When we compare the EU scenario with that of ours, we find that we are hundreds of miles away from where they are aiming to be. However, if there area strong will and readiness to act then it should be possible in India as well. We can certainly work out some way to curb both, the late payment as well as dishonour of cheques, in a combined manner under one common law which operates automatically without the hassles of complex court procedures. A Utopian thought, but worth thinking, indeed.
 
by GD Jasuja   6:31 pm

New Cloth Market Editorial 

(April 2011)

"Union Budget 2011-2012 : The Garment Industry Given Back to the Babu Raj"
GD Jasuja - Editor
 
Some of the highlights of the Union Budget presented by the Union Finance Minister, Shri Pranab Mukherjee, are :
 
• A mandatory Excise duty of 10% imposed on ready made garments and textile made ups bearing a brand name or sold under a brand name.
 
• An excise duty of 5 percent imposed on automatic looms and projectile looms.
 
• Excise duty is reduced from 10% to 5% on parts of specified textile machinery.
 
• Excise duty rate of 10% on Man-made fibre textiles remains unchanged.
 
• Peak rate of customs duty retained at 10%.
 
• Basic custom duty on raw silk (not thrown) reduced from 30% to 5 percent.
 
• Basic customs duty reduced from 5% to 2.5% on certain textile intermediates.
 
• Basic customs duty on certain specified inputs for manufacture of certain technical fibre and yarn reduced from 7.5 percent to 5 percent.
 
• Cotton waste fully exempted from basic customs duty.
 
• Basic customs duty on Poly Tetra Methylene Ether Glycol (PTMEG) and Diphenylmethane 4, 4- Diisocyanate (MDI) reduced from 7.5 percent to 5 percent subject to actual user condition.
 
• Basic Customs duty reduced from 5 percent to 2.5 percent on Acrylonitrile.
 
• Basic Customs duty reduced from 7.5 percent to 5 percent on Sodium Polyacrylate. Basic Customs reduced from 10% to 7.5 percent on Caprolactum.
 
• Basic Customs duty reduced from 10% to 7.5% on Nylon chips, fibre & yarn.
 
• Basic customs duty reduced from 5% to 2.5% on rayon grade wood pulp.
 
• Service tax rate retained at 10%. Exemption provided to services provided by an organizer of business exhibitions in relation to business exhibitions held outside India. Value of Airfreight included in the assessable value of goods for charging customs duties excluded from taxable value for the purpose of levy of service tax under the “Transport of goods by air service”. Exemption from service tax on membership fees under “Club or association service” given to the associations or chambers representing industry or commerce for the period from 16th June 2005 to 31st March 2008.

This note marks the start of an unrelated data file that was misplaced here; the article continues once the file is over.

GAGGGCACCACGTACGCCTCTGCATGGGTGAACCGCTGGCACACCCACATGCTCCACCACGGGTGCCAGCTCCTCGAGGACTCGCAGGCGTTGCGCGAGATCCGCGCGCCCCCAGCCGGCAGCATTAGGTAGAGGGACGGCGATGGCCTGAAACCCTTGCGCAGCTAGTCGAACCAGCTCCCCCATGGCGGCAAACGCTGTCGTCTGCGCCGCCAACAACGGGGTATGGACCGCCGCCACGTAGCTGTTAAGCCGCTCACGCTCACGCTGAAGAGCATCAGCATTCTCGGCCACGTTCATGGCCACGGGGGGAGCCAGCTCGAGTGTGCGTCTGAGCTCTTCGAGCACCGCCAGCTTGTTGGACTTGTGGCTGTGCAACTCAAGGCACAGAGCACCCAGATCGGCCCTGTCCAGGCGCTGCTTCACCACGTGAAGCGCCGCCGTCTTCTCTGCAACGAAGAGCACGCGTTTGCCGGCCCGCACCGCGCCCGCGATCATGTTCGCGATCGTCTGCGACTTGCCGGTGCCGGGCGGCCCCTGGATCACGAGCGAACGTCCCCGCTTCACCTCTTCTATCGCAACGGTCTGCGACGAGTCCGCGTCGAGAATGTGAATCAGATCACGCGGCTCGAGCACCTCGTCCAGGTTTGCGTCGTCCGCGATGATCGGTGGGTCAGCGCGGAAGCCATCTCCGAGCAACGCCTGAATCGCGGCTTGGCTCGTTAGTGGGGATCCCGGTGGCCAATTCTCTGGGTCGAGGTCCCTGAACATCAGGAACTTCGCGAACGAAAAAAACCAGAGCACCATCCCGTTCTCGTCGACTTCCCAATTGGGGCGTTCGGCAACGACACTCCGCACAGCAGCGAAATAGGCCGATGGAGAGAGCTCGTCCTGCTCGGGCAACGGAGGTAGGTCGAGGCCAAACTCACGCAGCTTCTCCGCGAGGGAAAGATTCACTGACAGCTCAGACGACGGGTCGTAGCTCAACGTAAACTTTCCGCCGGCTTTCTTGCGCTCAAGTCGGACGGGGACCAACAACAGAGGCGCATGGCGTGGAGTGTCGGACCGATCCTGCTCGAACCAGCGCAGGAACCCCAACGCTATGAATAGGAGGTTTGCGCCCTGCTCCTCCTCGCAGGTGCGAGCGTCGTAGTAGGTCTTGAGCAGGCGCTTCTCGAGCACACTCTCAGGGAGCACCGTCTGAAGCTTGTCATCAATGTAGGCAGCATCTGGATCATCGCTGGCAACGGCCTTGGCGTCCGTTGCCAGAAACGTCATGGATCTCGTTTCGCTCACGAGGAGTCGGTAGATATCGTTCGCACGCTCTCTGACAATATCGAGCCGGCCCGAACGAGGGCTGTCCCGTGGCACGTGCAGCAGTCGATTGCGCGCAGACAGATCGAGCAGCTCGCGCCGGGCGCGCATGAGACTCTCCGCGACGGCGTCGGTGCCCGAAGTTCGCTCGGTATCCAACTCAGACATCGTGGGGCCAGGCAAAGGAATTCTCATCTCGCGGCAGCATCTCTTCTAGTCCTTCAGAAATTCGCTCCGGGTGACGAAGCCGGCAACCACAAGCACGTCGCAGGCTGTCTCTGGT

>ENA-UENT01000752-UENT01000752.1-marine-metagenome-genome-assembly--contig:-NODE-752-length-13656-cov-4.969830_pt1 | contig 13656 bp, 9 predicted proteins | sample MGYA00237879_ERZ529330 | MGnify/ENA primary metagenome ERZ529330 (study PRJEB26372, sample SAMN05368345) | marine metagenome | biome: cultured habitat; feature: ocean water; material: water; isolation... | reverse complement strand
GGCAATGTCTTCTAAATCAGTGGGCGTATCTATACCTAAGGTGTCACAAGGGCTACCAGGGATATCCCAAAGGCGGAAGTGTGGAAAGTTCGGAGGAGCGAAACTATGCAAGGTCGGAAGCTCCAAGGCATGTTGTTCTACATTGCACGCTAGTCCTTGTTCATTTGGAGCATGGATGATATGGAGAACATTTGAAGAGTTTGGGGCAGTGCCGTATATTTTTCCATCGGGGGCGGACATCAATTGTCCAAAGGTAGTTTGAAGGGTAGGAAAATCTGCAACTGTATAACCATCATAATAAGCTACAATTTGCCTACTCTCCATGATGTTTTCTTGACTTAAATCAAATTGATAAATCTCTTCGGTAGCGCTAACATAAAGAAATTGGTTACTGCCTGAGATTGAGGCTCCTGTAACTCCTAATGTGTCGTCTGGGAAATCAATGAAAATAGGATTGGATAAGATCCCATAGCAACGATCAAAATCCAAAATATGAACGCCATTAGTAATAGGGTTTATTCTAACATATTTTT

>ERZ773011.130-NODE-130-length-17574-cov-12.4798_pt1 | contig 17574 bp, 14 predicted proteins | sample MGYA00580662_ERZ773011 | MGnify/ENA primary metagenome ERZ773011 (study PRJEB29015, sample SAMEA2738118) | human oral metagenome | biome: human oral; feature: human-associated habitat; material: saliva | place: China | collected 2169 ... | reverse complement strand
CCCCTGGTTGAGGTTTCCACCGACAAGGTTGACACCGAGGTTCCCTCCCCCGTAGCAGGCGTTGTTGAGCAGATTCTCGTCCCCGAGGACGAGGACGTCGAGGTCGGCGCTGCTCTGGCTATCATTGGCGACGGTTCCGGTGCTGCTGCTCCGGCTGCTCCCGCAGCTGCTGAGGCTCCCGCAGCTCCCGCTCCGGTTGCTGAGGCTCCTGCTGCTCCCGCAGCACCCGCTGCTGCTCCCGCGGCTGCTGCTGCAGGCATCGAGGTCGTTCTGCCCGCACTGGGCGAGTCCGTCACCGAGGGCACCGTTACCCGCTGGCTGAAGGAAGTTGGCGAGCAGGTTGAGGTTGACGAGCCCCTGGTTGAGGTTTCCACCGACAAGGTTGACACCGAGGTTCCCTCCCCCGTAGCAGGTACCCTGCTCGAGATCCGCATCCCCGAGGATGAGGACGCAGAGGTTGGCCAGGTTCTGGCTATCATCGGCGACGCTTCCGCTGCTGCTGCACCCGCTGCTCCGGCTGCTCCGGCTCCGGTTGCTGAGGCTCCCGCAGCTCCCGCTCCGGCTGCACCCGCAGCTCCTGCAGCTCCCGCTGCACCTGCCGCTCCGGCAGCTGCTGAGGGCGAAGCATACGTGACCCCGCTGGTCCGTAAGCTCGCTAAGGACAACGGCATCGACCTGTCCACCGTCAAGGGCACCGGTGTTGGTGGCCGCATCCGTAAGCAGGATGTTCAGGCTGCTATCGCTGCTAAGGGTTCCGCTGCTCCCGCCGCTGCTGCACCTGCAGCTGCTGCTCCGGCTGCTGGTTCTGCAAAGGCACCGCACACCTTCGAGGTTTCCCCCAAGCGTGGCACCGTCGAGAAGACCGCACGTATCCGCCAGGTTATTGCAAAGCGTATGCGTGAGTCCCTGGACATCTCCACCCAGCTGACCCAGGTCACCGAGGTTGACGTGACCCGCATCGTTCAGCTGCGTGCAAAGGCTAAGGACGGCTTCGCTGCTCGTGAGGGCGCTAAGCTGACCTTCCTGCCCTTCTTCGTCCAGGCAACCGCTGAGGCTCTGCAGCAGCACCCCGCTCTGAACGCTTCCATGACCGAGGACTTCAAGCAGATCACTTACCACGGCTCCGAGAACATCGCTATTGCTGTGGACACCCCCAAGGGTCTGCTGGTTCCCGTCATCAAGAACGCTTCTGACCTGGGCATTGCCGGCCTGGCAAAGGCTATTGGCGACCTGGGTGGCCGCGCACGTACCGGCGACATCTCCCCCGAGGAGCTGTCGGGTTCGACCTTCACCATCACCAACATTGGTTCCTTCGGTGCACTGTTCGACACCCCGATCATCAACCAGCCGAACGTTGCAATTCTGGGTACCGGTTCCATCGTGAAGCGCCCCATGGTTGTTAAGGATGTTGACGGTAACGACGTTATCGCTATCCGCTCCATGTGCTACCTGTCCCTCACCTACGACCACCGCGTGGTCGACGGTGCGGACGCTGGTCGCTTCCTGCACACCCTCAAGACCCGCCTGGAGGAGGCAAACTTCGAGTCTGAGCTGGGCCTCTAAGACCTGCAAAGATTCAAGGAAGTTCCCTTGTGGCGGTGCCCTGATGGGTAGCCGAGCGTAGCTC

• Rs.3100 Crores allocated under the TUF Scheme.
 
• To quicken the clearance of the cargo by customs and further modernize the customs administration, the Budget has proposed to introduce self-assessment in customs. Under this, importers and exporters will, themselves, assess their duty liabilities while filing their declarations in the EDI system. The department will verify such assessments on a selective system driven basis. Taking into account the fact that there have been considerable difficulties in the sanction of refunds relating to service tax paid on services used for export of goods, the Budget has proposed to shortly introduce a scheme for the refund of these taxes on the lines of duty drawback in a far more simplified and expeditious manner.

GD Jasuja

by GD Jasuja  January 7, 2011 3:43 am

Editorial : November 2010

Increase Productivity and Learn Risk Management to Counter/Neutralize the Impact of Rising Rupee

GD Jasuja - EditorTextile & Clothing is an important sector in India’s export basket. This sector has negligible use of imported inputs and is an employer of a large number of people in India. Rupee appreciation in the past has resulted in loss in export growth both in textile as well as in the readymade garment (RMG) sector. Clothing sector is highly labour intensive. An investment of Rs.100 Million generates 500 direct and 200 indirect jobs. Around 5.8 million people are engaged in apparel industry. Any slowdown in the export growth will adversely affect the employment generation. In fact, in many sub categories, job losses are already reported. It is estimated that for every percentage point of appreciation, profitability of exports in the textile sector is hit by 1.2%.